Seems Caleb and his swim team buddies mounted skateboard wheels on a 6 foot long luge, then took to the most precarious highway descents in the county...at night, with only the headlights of a trailing tail-vehicle's headlights to light the way. It makes me wonder what I don't know. Similarly foolish, it's proves that my conviction that I wouldn't make it to 40 was well founded. But here I am, 70 fucking years old, an age that none of my granddads nor great granddads had the pleasure to reach.
I thought 60 was a milestone...to the point that I was somewhat surprised to wake up every morning. You see, our Johnson graveyards are full of heart-diseased males who didn't live much beyond 60...including my own dad who died suddenly at 61, only a few months shy of retirement and collecting a portion of the Social Security he paid in.
As some of you know, I've had my share of "medical issues," most of which will accompany me the rest of my life. Things like thyroid malfunctions and heart arrhythmias that popped from my gnome in my late 20's. Then a latent genetic defect that predisposed me to blood clots raised its ugly head in my early 60's (could all those Nacho Cheese Doritos be the culprit?). After several blood clots, most of which embolized and went to lungs, I was prescribed blood thinners...for life, along with doctor's admonishments about living with a high risk of "bleed outs" from said blood thinners...for life. At the top of the list was a brain bleed as the result of even a minor fall. What? I fall all the time...it's what I do!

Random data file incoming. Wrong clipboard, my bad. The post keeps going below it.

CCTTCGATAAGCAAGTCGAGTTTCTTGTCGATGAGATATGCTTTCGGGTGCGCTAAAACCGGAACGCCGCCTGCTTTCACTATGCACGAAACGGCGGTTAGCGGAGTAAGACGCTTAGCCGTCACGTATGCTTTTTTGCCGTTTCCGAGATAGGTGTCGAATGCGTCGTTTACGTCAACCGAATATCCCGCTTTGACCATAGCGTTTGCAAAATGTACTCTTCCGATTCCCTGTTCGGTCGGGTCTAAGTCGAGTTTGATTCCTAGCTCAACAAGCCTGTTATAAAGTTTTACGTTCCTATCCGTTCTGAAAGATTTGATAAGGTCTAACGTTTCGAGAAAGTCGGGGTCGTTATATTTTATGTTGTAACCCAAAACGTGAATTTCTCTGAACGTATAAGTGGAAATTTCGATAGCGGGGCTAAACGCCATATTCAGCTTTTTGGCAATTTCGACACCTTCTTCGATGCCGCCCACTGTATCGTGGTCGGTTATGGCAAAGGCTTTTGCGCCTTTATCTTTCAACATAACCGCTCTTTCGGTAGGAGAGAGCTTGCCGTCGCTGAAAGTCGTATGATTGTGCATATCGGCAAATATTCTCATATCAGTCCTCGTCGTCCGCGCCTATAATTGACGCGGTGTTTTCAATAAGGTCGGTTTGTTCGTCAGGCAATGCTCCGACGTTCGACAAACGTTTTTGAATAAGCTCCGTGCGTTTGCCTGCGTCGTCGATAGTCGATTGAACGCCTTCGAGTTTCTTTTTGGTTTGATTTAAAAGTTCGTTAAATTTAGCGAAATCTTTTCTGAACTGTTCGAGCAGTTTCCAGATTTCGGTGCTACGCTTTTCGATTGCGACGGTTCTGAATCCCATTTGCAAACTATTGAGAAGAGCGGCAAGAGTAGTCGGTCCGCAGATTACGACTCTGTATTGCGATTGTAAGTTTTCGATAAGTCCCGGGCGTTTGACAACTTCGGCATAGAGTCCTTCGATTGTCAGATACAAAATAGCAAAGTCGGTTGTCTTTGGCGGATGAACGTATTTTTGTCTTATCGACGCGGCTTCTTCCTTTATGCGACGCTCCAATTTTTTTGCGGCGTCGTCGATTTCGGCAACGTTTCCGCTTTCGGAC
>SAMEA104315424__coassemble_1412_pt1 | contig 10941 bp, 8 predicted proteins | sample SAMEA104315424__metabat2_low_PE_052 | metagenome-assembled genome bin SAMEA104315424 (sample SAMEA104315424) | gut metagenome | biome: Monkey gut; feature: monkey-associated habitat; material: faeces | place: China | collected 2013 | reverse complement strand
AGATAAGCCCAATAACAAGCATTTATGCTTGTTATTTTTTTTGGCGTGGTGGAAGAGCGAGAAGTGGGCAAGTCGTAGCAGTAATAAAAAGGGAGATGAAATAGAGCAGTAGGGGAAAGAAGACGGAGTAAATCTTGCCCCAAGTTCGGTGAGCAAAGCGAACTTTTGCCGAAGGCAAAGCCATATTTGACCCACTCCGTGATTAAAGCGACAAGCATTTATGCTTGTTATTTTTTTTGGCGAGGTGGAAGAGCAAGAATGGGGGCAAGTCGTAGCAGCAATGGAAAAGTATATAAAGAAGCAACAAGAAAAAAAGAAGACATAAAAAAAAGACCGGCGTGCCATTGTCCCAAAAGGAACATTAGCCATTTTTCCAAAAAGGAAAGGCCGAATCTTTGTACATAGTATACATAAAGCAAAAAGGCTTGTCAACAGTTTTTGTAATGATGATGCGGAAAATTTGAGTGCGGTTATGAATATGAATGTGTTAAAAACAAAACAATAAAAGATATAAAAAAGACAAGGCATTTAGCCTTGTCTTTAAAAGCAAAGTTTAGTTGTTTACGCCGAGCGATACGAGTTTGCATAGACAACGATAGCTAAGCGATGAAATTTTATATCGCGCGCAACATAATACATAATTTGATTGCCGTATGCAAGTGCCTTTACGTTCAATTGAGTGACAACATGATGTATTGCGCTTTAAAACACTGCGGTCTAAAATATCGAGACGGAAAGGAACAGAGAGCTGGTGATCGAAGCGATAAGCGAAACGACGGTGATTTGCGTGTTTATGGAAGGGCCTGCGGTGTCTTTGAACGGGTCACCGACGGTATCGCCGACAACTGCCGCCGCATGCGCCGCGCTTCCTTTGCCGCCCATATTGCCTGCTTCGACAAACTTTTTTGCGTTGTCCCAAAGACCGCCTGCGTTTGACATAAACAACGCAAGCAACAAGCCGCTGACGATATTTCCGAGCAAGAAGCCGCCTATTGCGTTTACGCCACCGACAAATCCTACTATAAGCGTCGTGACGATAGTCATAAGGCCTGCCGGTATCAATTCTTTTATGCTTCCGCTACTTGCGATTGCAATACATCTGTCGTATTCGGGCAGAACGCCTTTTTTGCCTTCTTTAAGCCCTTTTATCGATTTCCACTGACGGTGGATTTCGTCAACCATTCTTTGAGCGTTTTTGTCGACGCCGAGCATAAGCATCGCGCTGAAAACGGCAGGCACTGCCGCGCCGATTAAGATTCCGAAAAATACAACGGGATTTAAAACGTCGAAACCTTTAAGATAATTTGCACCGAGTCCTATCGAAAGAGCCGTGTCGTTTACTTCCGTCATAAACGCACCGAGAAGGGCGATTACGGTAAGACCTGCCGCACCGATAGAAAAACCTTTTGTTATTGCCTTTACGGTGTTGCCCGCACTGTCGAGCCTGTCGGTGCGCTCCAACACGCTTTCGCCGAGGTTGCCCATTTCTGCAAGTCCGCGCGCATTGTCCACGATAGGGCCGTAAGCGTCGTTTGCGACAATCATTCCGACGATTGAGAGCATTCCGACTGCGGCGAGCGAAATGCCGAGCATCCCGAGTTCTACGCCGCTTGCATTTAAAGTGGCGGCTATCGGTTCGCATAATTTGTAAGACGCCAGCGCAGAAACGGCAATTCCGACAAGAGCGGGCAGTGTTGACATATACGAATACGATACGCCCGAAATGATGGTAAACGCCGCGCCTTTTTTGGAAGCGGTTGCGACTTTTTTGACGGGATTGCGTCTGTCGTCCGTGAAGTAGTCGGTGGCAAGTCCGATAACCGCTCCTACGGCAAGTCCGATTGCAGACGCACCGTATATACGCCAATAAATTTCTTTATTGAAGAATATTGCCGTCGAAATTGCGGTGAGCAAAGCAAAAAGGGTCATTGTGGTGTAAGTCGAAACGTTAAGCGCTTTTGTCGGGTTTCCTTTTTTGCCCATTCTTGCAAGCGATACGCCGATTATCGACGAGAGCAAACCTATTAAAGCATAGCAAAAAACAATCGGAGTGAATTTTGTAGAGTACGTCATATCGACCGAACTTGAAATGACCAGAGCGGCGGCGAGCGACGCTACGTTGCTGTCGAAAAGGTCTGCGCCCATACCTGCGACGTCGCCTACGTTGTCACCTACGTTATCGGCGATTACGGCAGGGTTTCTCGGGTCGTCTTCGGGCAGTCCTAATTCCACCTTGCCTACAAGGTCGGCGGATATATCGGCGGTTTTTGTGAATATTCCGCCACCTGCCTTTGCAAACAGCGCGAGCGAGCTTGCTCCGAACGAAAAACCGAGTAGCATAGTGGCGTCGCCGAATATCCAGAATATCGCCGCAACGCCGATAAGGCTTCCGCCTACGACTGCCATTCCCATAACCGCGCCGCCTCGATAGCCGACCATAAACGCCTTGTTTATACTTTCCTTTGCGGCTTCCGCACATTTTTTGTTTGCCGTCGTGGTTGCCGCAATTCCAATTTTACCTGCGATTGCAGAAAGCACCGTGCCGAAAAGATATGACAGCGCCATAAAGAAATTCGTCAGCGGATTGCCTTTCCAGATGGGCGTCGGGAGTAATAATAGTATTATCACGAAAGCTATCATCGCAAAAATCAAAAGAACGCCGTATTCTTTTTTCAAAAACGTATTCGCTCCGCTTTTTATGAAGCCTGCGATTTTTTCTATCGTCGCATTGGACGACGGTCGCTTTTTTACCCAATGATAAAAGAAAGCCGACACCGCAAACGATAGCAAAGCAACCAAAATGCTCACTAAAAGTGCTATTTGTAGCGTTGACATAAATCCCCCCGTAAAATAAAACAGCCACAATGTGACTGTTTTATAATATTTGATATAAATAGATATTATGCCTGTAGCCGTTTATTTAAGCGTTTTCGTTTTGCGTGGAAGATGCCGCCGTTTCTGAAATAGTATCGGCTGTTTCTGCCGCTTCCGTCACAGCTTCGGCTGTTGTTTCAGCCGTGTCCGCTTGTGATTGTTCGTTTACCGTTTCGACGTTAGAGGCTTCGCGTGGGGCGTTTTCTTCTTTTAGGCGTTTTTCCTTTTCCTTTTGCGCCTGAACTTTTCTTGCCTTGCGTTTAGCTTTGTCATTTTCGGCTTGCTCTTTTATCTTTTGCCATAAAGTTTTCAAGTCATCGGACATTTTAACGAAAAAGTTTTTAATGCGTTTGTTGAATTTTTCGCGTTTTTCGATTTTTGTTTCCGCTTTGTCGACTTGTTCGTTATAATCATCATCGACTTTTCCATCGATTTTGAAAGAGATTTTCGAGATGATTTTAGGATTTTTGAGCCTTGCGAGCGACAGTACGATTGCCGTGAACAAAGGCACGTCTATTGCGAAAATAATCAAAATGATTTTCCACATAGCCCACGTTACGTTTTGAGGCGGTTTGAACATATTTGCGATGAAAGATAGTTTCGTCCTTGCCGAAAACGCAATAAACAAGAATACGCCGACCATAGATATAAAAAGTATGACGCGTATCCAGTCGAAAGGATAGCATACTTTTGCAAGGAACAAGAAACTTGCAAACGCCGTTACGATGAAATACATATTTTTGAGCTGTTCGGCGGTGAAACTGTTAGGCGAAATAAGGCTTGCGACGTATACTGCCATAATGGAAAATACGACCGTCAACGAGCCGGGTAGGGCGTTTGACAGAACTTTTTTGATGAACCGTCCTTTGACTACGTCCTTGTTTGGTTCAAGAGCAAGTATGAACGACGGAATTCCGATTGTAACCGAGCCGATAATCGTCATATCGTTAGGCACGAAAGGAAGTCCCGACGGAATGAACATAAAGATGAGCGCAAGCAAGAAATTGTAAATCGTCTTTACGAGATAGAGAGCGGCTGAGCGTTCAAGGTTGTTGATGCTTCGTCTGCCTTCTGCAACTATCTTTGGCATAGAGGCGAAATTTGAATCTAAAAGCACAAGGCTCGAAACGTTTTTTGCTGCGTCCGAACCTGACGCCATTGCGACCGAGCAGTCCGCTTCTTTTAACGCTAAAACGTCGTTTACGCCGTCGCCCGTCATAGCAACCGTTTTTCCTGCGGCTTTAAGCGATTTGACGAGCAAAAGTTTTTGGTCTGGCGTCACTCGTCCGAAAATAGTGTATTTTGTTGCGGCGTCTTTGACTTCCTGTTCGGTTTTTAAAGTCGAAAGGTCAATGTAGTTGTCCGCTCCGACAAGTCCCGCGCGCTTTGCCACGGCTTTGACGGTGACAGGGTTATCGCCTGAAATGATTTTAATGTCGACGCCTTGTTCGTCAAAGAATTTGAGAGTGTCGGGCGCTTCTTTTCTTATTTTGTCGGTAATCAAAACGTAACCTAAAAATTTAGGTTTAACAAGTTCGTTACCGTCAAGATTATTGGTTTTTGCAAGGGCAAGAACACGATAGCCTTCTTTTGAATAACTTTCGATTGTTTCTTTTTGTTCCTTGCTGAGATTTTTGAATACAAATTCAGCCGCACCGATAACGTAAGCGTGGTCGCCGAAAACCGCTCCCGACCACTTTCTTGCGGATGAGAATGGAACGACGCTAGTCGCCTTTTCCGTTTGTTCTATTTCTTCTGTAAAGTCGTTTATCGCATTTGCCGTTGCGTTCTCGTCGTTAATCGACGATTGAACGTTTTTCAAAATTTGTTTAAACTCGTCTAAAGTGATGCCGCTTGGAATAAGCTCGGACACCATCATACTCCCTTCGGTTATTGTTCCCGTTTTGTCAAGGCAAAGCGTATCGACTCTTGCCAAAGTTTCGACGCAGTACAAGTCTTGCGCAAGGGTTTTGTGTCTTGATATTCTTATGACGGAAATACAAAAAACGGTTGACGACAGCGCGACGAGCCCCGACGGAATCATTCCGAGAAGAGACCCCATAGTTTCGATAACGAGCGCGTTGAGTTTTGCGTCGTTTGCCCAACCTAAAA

The Doc's prescription to keep me alive felt more like a death sentence. I was told to pretty much give up doing most of the outdoor activities that brought pleasure to my life. What about mountain biking? I asked hopefully. Sell it, he said. As most of you know, I didn't take his advice and instead went out and bought a brand new bike...full suspension, competition orange.